Honoring Women through Common-Sense Policies

Frances Deviney

On March 8 we observe International Women’s Day, which “celebrates the social, economic, cultural, and political achievement of women.” Why am I telling you this? First, I have to acknowledge that as a woman with a daughter who comes from a family of all daughters, I think that the idea of International Women’s Day is pretty awesome.

But I also want to honor this important day by highlighting the findings of a recent series of reports from the Dallas Women’s Foundation that lays out the current condition of Economic Security for Women in Texas. We were honored to work on this series with the Foundation. And I think it is essential reading for anyone interested in ensuring Texas’ economic stability and growth to learn about the opportunities and barriers facing Texas’ 14 million women and girls.

Today, over 60 percent of Texas families rely either wholly or substantially on women’s income. This shouldn’t be surprising given that it’s been increasingly difficult for families to make ends meet in Texas without a two-income household.

Unfortunately, even though women are integral to family economic security, they are also more likely to live in poverty than men. As a result, the financial security of many women and their families is weakened, both in the short- and long-term.

To change this reality, we have to understand the foundations of economic security for women, where women currently stand, and take action to make positive change. The Economic Security for Women in Texas reports highlight four building blocks that are essential for achieving economic security:

  • Education as a pathway to economic security;
  • Child care as a critical work support for families;
  • Health insurance as a financial shield against the unexpected; and
  • Housing as the anchor of economic security.

All four work together to support financially strong women, girls and families.

But there are many barriers to women achieving economic stability with these building blocks. Even with the same level of education and years of experience, women earn less money than men for the same job. This sad fact is true across a wide-range of industries, even female-dominated ones like nursing. And although younger women are more likely to obtain a higher-education degree or credential than young men, they face a higher student debt burden after college thanks to those lower wages (i.e., same amount of debt, but lower wages make it harder to pay off), which can limit or postpone their ability to build wealth (i.e., save, buy a home, invest).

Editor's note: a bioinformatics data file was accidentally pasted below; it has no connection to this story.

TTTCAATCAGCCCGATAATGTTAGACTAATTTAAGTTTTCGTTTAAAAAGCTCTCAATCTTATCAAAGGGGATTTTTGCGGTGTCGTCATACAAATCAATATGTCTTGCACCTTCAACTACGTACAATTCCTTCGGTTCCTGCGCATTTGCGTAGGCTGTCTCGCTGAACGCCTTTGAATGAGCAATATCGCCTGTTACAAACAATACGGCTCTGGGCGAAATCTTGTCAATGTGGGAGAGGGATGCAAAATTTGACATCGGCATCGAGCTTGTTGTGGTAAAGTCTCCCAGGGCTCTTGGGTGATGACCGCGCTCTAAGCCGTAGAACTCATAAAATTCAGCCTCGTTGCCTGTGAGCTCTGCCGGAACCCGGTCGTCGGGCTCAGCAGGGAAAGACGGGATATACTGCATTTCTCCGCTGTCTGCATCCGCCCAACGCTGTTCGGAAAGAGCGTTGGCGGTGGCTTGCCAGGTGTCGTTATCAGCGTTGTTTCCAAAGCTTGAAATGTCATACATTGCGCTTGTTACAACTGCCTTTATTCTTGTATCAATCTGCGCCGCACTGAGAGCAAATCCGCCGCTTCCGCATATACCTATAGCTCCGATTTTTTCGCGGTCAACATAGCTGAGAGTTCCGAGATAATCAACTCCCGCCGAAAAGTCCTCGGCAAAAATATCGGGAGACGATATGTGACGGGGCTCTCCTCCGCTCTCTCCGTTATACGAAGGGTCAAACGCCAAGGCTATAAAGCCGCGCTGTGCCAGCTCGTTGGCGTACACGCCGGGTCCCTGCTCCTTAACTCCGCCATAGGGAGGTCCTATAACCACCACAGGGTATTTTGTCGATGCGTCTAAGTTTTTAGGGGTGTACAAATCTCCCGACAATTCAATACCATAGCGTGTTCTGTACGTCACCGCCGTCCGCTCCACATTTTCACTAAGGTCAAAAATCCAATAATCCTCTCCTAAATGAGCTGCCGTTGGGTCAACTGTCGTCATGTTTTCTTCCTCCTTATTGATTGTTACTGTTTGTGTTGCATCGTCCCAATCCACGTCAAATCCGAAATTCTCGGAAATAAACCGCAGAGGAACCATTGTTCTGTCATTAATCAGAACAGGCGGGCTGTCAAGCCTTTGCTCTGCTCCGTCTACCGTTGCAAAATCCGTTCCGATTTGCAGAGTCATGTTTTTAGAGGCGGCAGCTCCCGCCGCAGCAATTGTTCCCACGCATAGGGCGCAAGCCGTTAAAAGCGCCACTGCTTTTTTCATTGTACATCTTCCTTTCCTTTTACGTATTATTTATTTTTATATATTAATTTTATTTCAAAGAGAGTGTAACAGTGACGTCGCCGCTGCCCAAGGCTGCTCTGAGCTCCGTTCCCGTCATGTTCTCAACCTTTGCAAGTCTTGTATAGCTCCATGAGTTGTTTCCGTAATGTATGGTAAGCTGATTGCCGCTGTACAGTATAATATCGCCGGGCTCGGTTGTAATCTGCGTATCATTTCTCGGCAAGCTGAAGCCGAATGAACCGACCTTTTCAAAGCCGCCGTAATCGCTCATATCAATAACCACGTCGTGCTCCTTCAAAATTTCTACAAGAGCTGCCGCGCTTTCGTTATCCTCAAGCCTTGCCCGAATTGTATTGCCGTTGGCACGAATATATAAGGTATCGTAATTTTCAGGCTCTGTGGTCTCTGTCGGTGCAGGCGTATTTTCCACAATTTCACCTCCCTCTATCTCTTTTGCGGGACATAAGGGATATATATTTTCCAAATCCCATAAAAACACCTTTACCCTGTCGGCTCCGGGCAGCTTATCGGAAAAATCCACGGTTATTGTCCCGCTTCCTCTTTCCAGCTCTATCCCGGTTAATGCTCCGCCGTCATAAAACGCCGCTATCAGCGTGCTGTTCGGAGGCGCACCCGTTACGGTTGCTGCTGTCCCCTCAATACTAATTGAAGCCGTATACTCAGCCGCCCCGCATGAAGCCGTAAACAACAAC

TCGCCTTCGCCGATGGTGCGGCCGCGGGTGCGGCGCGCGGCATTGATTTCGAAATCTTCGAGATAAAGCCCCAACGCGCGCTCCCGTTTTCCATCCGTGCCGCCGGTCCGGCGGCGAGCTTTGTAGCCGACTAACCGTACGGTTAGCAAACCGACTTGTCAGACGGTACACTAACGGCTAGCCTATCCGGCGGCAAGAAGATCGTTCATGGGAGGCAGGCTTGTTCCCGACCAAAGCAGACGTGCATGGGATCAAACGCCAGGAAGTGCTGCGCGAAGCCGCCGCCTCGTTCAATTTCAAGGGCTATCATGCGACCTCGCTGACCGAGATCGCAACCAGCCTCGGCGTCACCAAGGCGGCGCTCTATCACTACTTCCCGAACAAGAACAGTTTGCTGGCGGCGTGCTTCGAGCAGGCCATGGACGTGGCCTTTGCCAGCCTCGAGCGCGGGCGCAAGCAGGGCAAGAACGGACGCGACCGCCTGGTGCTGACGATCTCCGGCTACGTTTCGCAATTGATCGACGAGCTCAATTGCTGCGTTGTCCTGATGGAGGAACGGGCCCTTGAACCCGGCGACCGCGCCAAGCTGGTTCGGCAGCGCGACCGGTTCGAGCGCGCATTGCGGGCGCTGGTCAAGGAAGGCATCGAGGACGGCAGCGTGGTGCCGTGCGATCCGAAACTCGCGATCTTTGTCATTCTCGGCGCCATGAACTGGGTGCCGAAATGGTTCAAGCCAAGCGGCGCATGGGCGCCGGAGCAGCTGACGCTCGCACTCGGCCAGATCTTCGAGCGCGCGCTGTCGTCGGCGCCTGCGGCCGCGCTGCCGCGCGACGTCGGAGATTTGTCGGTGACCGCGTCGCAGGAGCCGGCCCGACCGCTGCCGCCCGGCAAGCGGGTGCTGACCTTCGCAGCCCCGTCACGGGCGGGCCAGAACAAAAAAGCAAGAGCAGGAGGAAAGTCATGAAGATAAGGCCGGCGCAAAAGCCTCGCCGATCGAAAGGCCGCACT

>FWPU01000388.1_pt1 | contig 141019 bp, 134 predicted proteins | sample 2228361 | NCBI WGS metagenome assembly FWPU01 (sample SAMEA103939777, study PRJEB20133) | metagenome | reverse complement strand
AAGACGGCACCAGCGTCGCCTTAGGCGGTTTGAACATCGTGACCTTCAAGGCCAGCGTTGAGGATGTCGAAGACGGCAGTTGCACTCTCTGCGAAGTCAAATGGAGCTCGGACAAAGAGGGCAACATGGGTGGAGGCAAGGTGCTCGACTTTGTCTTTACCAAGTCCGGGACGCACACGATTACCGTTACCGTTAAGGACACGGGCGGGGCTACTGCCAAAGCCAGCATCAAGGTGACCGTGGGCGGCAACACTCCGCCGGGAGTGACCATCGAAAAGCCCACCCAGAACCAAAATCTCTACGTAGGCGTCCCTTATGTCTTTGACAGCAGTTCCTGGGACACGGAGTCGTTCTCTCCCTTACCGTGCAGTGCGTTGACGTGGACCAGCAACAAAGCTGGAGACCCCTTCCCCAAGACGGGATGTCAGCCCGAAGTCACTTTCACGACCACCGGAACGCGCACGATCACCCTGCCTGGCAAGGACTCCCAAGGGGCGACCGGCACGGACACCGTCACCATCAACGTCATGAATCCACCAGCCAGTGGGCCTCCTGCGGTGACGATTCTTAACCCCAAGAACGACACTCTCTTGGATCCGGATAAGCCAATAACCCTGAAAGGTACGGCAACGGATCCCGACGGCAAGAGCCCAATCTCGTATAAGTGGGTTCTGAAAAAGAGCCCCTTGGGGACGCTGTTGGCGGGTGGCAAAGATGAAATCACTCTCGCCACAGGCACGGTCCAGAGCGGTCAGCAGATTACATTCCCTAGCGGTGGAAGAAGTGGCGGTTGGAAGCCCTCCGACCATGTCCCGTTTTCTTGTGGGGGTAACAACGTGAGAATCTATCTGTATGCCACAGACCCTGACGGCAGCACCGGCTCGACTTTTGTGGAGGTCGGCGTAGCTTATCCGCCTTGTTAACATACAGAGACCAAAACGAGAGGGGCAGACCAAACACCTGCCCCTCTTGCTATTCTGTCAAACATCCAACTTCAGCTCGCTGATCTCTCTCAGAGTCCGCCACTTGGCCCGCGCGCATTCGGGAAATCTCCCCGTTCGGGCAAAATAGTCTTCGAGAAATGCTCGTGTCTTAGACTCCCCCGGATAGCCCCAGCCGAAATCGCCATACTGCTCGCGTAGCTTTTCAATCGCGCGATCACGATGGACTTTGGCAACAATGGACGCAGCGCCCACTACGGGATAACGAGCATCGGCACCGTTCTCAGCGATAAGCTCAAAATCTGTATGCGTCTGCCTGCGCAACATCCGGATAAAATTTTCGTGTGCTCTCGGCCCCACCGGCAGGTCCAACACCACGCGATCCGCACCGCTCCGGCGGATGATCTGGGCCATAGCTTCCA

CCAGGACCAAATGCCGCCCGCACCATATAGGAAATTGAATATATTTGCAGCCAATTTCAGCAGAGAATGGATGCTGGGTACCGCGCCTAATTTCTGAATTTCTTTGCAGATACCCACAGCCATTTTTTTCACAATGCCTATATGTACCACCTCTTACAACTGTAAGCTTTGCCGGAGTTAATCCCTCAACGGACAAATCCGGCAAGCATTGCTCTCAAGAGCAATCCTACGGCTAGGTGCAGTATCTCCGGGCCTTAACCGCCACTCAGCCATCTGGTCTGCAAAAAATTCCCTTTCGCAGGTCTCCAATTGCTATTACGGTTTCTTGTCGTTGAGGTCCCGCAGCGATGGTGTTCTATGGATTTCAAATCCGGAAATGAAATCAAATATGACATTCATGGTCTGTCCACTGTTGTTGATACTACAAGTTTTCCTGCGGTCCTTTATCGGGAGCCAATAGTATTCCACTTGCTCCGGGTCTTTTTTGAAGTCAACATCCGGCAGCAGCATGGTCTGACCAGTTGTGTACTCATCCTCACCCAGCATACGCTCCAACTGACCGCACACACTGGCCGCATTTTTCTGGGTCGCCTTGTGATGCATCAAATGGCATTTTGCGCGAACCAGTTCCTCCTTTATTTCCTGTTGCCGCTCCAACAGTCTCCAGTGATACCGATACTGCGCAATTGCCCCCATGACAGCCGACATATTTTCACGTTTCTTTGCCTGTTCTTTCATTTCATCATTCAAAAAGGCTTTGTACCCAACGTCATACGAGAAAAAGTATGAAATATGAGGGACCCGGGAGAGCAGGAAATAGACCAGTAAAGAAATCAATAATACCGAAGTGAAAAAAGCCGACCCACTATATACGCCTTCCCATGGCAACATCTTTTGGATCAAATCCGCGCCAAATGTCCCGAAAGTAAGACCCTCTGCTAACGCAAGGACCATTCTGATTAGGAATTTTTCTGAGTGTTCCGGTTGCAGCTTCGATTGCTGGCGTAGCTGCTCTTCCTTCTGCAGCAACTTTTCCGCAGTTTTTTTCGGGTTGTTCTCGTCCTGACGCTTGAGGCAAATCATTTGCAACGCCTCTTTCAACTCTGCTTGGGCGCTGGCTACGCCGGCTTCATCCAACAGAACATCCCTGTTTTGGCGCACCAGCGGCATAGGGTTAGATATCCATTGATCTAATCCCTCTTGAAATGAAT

Women are also more likely to work in low-wage industries that do not offer benefits like health insurance. In Texas, 2.2 million women and girls are effectively left out of the health care system because they do not have health insurance, with cost identified as the most common barrier. With average child care costs rivaling a year of college tuition, quality child care is often out of reach for women and can lead gaps in employment.

With so many economic barriers, it may not be surprising to learn that women are at a higher risk for eviction than men, putting them at greater risk for long-term negative effects on mental and physical health and increasing the risk of job loss and homelessness. And although 84 percent of Texas households that use housing vouchers are headed by women, many landlords will not rent to voucher families, reducing options for women even more.

Thankfully, there are many public policy actions at the state and local levels that can give women an equitable shot at economic security. From cities protecting renters who use vouchers from discrimination, to creating public-private partnerships to increase investments in the subsidized child care program, to closing the coverage gap for uninsured women and girls, there is a lot that Texans can and should do. To see all of places we can take action for women, check out each of the reports in the Dallas Women’s Foundation series, as well as CPPP’s 2017 Legislative Priorities.

I look forward to celebrating the social, economic, cultural, and political changes that my daughter’s generation of strong women makes in the world. But without making smart changes for women today, the barriers will only become more entrenched. Let’s celebrate this International Women’s Day with both optimism and action by asking our public officials to make common-sense choices for Texas women.

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